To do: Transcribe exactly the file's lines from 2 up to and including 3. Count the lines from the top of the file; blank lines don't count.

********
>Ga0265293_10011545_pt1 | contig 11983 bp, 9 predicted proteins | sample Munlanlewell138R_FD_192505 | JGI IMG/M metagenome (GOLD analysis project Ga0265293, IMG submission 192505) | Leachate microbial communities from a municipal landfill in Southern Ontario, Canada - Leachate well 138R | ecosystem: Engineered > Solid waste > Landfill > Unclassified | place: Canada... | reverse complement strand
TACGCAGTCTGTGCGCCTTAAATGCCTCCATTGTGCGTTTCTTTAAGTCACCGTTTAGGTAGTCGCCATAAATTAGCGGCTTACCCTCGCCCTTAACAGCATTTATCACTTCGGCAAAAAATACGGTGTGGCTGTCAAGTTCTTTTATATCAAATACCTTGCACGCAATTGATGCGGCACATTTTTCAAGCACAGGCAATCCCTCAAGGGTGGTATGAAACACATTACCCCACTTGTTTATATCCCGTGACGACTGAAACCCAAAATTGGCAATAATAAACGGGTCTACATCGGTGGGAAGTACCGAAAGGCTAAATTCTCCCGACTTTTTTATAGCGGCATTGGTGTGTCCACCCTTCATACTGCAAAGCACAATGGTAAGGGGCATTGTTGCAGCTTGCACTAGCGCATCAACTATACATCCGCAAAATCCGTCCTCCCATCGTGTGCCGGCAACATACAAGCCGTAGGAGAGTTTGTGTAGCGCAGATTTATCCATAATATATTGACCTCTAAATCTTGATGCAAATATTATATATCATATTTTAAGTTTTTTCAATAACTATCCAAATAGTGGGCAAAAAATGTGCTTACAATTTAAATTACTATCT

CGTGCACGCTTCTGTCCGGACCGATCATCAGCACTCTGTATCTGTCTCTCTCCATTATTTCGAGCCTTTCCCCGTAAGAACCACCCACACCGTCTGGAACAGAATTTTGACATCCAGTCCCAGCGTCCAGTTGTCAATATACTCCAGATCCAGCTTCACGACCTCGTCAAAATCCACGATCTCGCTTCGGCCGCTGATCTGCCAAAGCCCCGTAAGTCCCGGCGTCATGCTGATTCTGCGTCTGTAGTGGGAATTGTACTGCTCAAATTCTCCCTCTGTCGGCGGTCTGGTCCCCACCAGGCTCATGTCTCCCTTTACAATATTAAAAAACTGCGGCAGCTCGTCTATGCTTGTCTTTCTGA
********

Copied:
TACGCAGTCTGTGCGCCTTAAATGCCTCCATTGTGCGTTTCTTTAAGTCACCGTTTAGGTAGTCGCCATAAATTAGCGGCTTACCCTCGCCCTTAACAGCATTTATCACTTCGGCAAAAAATACGGTGTGGCTGTCAAGTTCTTTTATATCAAATACCTTGCACGCAATTGATGCGGCACATTTTTCAAGCACAGGCAATCCCTCAAGGGTGGTATGAAACACATTACCCCACTTGTTTATATCCCGTGACGACTGAAACCCAAAATTGGCAATAATAAACGGGTCTACATCGGTGGGAAGTACCGAAAGGCTAAATTCTCCCGACTTTTTTATAGCGGCATTGGTGTGTCCACCCTTCATACTGCAAAGCACAATGGTAAGGGGCATTGTTGCAGCTTGCACTAGCGCATCAACTATACATCCGCAAAATCCGTCCTCCCATCGTGTGCCGGCAACATACAAGCCGTAGGAGAGTTTGTGTAGCGCAGATTTATCCATAATATATTGACCTCTAAATCTTGATGCAAATATTATATATCATATTTTAAGTTTTTTCAATAACTATCCAAATAGTGGGCAAAAAATGTGCTTACAATTTAAATTACTATCT

CGTGCACGCTTCTGTCCGGACCGATCATCAGCACTCTGTATCTGTCTCTCTCCATTATTTCGAGCCTTTCCCCGTAAGAACCACCCACACCGTCTGGAACAGAATTTTGACATCCAGTCCCAGCGTCCAGTTGTCAATATACTCCAGATCCAGCTTCACGACCTCGTCAAAATCCACGATCTCGCTTCGGCCGCTGATCTGCCAAAGCCCCGTAAGTCCCGGCGTCATGCTGATTCTGCGTCTGTAGTGGGAATTGTACTGCTCAAATTCTCCCTCTGTCGGCGGTCTGGTCCCCACCAGGCTCATGTCTCCCTTTACAATATTAAAAAACTGCGGCAGCTCGTCTATGCTTGTCTTTCTGA